Toronto, March 25, 2022 - The Federation of Small Businesses (FSB) and the Canadian Federation of Independent Business (CFIB) write to Trade Ministers Anne-Marie Trevelyan and Mary Ng to outline measures needed in future agreement to ensure small business access.
The organizations call for a dedicated SME chapter, committee, and helpdesk as well as measures to promote digital trade and minimize non-tariff barriers. Previous FSB research shows one in three small UK exporters sees Canada as a top export market.
FSB and CFIB are calling on governments on both sides of the Atlantic to promote the interests of small businesses within any future UK-Canada free trade agreement (FTA) as talks kick off today.
In letters to their respective trade ministers, the groups welcome launch of the talks as a significant opportunity to create a new FTA with one of our longest-standing partners that will set world-leading precedents for growing small business participation in international trade and enhancing a vital trading relationship.
Latest figures from ONS show that total trade between the UK and Canada was $36 billion in the four quarters to the end of Q3 2021 – an increase of 20.5% or $6.2 billion from the same period in 2020.
In their correspondence, FSB and CFIB recommend:
- Including a dedicated comprehensive SME chapter as part of the deal, as a minimum, but with the aim of including pro small enterprise measures throughout.
- Setting up an SME Committee for the deal, comprising government and private sector representatives, which should be consulted on all areas that affect small businesses.
- Incorporating relevant small business-friendly provisions consistently throughout all chapters of the future FTA.
- Creating a dedicated SME helpdesk and information hub to help firms navigate the FTA.
- Simplifying cross-border procedures and paperless trade to increase efficiency and reduce trade transactions costs for small businesses.
- Including measures to facilitate e-commerce through a dedicated digital trade chapter, such as enabling the free flow of data and promoting low-cost forms of electronic payments.
“There is a clear appetite among small businesses to start exporting or increasing the value of their exports, and we are eager to see a new UK-Canada FTA which builds on the foundations of the Trade Continuity Agreement signed in 2020,” the letter reads.
It adds, “Smaller businesses often do not have the resources to access other markets as large organizations do, so deepening market access while minimizing trade friction and tackling the disproportionate impact of non-tariff barriers on small businesses will be essential to further boosting trade at this critical time.”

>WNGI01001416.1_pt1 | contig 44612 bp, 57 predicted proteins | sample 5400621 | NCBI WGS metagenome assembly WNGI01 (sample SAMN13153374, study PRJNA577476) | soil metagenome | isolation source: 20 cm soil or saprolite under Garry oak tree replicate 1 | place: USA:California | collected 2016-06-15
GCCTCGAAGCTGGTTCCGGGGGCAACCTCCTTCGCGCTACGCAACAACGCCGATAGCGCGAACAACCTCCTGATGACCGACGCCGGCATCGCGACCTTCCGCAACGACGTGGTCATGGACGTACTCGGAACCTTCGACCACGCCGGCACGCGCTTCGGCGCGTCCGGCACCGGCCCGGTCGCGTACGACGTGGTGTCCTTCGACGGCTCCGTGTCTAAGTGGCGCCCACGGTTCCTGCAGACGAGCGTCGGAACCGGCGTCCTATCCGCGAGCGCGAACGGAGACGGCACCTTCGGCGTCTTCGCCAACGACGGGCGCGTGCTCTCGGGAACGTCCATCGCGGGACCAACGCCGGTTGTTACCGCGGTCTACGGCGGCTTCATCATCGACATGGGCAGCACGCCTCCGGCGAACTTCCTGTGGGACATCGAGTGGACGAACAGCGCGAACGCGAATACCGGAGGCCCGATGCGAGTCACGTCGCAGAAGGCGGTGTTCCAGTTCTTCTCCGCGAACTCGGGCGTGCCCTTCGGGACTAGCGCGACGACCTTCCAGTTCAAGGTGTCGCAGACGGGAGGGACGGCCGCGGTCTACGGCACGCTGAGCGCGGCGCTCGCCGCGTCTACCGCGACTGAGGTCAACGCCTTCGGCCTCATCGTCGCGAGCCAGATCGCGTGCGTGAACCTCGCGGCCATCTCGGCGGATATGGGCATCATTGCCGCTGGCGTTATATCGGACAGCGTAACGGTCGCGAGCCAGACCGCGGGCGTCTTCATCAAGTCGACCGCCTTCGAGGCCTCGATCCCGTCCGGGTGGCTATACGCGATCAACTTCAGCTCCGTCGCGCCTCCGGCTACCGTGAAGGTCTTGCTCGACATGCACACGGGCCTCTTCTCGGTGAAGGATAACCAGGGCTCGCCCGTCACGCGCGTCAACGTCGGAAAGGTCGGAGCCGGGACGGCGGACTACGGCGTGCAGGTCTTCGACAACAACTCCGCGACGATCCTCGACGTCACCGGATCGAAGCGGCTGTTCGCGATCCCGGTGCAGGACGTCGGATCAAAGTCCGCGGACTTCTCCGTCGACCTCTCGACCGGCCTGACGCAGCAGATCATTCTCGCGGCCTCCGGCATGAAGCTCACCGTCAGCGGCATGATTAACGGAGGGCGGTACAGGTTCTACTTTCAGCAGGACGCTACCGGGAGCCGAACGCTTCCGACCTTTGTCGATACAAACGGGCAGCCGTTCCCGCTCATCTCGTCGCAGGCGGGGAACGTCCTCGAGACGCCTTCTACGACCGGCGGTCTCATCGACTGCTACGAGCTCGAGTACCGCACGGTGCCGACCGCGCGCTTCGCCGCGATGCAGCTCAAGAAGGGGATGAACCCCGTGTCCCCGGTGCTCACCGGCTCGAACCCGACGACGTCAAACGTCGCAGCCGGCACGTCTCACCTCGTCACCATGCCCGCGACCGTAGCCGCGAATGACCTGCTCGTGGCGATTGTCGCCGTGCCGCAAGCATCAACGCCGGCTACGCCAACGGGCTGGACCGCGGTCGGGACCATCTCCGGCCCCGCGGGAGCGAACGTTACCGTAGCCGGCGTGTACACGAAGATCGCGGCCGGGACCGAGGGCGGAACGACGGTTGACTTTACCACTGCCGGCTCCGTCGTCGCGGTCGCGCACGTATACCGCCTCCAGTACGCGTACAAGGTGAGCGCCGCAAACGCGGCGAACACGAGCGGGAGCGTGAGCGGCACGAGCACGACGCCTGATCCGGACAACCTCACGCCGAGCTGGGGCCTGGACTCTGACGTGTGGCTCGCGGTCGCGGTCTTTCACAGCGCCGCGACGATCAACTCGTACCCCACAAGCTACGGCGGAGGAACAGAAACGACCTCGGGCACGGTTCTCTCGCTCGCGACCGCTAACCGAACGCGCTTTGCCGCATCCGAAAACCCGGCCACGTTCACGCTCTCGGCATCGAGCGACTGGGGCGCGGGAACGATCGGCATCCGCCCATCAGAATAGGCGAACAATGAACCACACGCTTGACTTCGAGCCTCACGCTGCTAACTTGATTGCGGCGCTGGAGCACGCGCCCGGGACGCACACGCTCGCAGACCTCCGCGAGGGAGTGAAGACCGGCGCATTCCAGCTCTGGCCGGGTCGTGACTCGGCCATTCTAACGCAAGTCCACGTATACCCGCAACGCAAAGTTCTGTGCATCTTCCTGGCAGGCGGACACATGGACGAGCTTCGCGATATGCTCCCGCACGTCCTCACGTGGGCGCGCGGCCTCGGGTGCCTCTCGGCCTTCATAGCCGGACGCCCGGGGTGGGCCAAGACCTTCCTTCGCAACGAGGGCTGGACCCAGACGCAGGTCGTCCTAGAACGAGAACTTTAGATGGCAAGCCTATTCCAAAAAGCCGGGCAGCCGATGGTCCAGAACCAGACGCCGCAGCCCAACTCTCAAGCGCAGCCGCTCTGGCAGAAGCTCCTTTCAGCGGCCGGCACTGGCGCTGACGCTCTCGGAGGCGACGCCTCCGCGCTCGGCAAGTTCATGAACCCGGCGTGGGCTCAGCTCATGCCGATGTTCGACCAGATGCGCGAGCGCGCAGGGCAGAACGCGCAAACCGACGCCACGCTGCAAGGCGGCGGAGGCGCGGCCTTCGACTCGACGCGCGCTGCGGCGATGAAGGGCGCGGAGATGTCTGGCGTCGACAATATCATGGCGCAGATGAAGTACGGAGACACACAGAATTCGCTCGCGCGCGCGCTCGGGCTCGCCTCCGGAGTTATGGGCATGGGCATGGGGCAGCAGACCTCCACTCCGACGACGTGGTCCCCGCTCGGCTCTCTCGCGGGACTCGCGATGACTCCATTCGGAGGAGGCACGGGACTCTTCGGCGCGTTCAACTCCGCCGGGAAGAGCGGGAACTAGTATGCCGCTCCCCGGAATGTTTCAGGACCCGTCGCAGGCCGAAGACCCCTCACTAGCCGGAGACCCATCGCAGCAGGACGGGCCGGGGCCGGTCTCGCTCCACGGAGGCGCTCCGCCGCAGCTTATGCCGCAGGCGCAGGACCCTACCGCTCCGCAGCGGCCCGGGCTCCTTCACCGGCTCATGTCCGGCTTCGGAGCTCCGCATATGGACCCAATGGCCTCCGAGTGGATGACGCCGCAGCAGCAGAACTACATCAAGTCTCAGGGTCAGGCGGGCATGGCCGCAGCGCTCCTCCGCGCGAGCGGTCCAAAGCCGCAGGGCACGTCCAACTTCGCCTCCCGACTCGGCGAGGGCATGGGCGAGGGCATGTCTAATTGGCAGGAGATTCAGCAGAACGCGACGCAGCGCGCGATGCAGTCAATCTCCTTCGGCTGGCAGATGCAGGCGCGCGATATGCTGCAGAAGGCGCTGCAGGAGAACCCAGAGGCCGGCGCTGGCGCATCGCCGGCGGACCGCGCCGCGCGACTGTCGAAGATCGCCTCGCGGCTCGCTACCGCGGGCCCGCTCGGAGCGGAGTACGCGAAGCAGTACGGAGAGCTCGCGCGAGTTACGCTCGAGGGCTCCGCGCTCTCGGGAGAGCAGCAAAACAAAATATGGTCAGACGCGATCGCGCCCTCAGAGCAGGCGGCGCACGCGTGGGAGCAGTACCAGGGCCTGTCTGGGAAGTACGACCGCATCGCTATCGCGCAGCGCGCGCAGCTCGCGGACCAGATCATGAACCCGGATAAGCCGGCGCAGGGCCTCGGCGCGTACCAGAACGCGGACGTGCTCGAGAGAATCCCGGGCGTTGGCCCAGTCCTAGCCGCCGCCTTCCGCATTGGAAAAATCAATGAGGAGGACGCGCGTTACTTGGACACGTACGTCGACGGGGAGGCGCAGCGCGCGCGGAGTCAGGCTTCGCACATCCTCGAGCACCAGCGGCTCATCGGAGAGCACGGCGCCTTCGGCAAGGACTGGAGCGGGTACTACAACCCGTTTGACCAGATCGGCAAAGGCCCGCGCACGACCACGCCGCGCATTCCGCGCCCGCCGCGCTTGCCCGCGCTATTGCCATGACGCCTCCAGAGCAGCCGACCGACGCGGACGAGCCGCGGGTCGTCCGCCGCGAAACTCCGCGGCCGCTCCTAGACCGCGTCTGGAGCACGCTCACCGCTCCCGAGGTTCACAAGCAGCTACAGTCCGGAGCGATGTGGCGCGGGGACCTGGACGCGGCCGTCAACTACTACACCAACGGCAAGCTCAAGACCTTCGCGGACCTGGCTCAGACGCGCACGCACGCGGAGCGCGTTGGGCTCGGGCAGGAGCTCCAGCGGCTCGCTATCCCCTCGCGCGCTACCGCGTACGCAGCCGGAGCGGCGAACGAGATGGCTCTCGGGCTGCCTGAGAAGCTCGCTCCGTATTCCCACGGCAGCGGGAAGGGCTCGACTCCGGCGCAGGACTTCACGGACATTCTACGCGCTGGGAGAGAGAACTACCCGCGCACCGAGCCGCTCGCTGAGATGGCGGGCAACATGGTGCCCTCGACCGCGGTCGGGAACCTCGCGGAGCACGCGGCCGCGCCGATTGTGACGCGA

FSB National Chair Martin McTague said: “As small firms all over the world continue to grapple with the effects of supply chain disruption, making every effort to promote frictionless international free trade will be fundamental to our global recovery.
“Too often when we talk about international trade, the focus is on big corporates. It is our small importers and exporters that spur local economies. Their success will be fundamental to attainment of the UK Government’s levelling up vision.
“It has been great working with CFIB to set out the measures that should be taken forward in these welcome talks to get more of our small firms doing business internationally, with all the benefits that brings in terms of innovation, productivity, and profitability."
“These talks are an important opportunity for Canada and the UK to bring their respective small business communities to the table by ensuring that their unique needs and challenges are represented in any future agreement. CFIB is pleased to work with our FSB counterparts to present our joint recommendations,” said Dan Kelly, President and CEO of CFIB.
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Dariya Baiguzhiyeva, CFIB
The Canadian Federation of Independent Business (CFIB) is Canada’s largest association of small and medium-sized businesses with 95,000 members across every industry and region. CFIB is dedicated to increasing business owners’ chances of success by driving policy change at all levels of government, providing expert advice and tools, and negotiating exclusive savings. Learn more at cfib.ca.